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How Bees Argue (overcomingbias.com)
198 points by imartin2k 6 months ago | hide | past | favorite | 32 comments



The most interesting thing I’ve ever seen was an argument between ants. As a student I worked on a project to use California grey ants for pest control in peach orchards ‘Formica aerata’ (it’s very effective). This involved capturing wild colonies (digging them up) and breeding them in captivity. To move the colony from the box of dug up dirt to the enclosure, I coated the inside of the box with liquid Teflon (future cancer risk?) and slowly flooded the box, the only way out was a bridge to the new enclosure. Over the next ten hours the ants would compete, some moving eggs and larvae to the new enclosure, some moving them back to the queen. Eventually, when the rising flood had converted enough of the workers to the cause of the revolution, they will make an attempt to move the queen, which she and and a coiterie of anti-diluvianists would resist. The bridge to new enclosure would be a solid mass of writhing black (like Venom from Spider-Man). The queen, noticeably larger than the workers would repeat an escape and climb back over the living bridge to the steadily submerging dirt pile again and again, until eventually overwhelmed she was dragged by the masses to the new home, flailing and struggling all the way.


(Imagining "anti-diluvianist" ants cracked me up, especially because of the double pun.)

Does that mean the ants were unable to communicate the upcoming danger to each other and had to rely on first-hand observation? That's surprising given how much they communicate otherwise.


I don’t know, but the way I thought about it is that I imagined each ant was quite simple, and the fight was a distributed mind weighing the sum of the fractions of reality perceived by each individual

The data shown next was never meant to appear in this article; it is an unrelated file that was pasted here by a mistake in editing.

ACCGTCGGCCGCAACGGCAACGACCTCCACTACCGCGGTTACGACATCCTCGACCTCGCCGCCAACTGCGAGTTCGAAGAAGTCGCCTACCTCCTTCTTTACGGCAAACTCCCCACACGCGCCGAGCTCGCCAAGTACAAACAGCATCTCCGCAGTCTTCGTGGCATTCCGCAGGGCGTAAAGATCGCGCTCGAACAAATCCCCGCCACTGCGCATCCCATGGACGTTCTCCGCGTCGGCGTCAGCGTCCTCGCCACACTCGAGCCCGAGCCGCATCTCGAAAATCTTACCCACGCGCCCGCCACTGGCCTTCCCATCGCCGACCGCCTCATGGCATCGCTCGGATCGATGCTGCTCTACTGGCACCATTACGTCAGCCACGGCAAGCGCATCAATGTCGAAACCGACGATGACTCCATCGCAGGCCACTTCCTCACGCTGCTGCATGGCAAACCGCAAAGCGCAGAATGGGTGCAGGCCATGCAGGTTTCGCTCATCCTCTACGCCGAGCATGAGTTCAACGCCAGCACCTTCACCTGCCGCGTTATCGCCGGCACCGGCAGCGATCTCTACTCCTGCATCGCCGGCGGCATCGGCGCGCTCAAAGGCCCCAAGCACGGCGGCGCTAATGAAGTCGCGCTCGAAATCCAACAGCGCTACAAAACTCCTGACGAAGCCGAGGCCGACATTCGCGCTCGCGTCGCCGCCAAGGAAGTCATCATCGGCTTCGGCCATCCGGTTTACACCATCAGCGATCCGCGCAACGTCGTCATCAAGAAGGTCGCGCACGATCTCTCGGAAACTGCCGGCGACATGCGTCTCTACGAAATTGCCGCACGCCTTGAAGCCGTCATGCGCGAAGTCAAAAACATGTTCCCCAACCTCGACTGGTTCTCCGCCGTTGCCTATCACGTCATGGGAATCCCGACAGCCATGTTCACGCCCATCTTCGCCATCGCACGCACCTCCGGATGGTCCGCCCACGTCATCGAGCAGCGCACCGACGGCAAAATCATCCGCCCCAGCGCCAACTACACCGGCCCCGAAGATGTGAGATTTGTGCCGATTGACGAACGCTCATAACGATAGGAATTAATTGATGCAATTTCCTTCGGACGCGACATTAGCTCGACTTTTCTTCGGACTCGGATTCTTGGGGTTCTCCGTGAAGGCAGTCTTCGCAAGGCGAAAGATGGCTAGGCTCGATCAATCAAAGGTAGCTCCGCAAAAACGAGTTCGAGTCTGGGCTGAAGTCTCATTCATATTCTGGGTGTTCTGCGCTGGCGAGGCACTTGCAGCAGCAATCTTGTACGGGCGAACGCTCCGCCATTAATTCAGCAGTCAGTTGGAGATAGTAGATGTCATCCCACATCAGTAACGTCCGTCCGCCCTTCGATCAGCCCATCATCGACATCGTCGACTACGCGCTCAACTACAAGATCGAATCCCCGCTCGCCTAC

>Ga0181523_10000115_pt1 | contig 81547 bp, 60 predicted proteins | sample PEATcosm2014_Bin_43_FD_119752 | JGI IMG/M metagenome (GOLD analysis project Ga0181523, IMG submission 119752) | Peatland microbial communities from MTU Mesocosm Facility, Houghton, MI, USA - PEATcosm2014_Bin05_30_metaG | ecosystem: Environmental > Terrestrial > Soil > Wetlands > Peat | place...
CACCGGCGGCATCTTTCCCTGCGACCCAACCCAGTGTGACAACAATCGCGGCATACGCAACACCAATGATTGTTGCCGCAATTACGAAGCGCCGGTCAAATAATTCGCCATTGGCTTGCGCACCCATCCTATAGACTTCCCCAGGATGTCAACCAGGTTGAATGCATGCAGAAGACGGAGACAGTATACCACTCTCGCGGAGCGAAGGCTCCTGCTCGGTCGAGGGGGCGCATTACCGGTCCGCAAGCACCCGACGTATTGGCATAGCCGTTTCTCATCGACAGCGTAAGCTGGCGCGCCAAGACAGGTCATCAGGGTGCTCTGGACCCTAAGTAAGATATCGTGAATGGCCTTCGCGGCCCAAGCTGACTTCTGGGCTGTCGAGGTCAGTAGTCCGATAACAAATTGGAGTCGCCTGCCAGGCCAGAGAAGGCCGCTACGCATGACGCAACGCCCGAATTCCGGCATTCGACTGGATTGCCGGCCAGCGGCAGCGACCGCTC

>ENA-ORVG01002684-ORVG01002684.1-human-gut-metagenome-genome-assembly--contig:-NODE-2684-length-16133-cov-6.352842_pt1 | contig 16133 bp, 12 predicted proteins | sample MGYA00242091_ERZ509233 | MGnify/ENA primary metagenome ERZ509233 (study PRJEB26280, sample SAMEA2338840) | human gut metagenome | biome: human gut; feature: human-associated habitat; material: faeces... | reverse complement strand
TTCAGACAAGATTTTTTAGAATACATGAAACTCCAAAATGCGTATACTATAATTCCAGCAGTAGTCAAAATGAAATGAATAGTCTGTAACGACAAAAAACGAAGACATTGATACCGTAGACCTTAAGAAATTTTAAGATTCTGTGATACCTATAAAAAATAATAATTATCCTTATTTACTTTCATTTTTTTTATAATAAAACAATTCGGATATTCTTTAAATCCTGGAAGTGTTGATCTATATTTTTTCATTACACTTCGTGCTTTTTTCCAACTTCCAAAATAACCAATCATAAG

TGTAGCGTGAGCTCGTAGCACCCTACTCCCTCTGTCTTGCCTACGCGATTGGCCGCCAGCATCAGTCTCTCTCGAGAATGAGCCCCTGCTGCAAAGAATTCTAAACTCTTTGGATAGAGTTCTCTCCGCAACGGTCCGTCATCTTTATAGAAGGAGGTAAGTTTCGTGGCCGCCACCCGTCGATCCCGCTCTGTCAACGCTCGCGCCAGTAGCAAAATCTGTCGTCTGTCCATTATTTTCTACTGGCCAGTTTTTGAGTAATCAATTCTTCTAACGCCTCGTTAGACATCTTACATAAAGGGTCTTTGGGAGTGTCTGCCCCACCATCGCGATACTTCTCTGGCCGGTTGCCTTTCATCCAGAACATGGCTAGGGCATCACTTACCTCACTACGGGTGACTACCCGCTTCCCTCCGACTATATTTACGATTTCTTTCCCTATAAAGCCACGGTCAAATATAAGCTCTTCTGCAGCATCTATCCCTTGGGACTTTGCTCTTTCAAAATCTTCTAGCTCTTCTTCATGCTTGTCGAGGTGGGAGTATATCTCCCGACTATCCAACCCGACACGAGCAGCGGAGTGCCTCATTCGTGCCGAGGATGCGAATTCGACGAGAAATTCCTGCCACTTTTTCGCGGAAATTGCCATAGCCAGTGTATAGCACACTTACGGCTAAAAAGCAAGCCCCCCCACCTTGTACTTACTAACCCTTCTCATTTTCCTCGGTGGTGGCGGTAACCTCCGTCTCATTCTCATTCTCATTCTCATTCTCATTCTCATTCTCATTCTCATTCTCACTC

I saw a video quite a few years ago where they dump some ants on a platform, with a string leading to another platform with an area that (apparently) seemed like a decent home. (the below is according to my fallible memories)

One ant wandered to the good area and checked it all out. She then marched back to the others, and bodily lifted another and took her to the good area. They both inspected the area and each repeated the trek to pull in another ant. This continued until "enough" ants were in the new area and they shifted into "build a nest" mode.

It felt very oversimplified for TV viewers, but nonetheless was fascinating - a breakdown of just HOW some simple models can lead to more complex emergent behavior. I just tried to find this video without success (on the bright side, there are a ton of OTHER fascinating ant videos out there)


yes, and that’s basically the model of emergent behavior in many (all?) complex systems, such as human societies. the population exhibits properties that only some of the members exhibit, and some members diametrically oppose.


Could be a security mechanism. Moving a queen would be risky. A large number of ants would be necessary to move the queen if she always resisted, which means a very small chance of false positives or a malicious mis-signal.


I suppose it also means that if she gets attacked half way through the move, then there will be lots of ants around to protect her.


> Does that mean the ants were unable to communicate the upcoming danger to each other and had to rely on first-hand observation

Humans can communicate with each other and yet they behave surprisingly similar to those ants and maybe also often need first-hand observation.


Here's an xkcd about exactly that: https://xkcd.com/1028/


Ants have very simple language. Sure they communicate danger, but how to choose among two dangerous options?


And thus was born the byz-ant-ine generals' problem

...I'll show myself out


Scouts attempt to synchronize a march with an obstinent queen who doesn't easily sign-off on the march. The only way they succeed is to do the enormous work required to carry the queen over to the point of synchronization.

This way rogue ants can't destroy the colony without having 51% consensus on where to move the queen.


I'm reminded of a haiku.

"Worker bees can leave.

Even drones can fly away.

The Queen is their slave."


This is from Fight Club; which is notable because the author was trying to convey that having no responsibilities or possessions was the path to true enlightenment.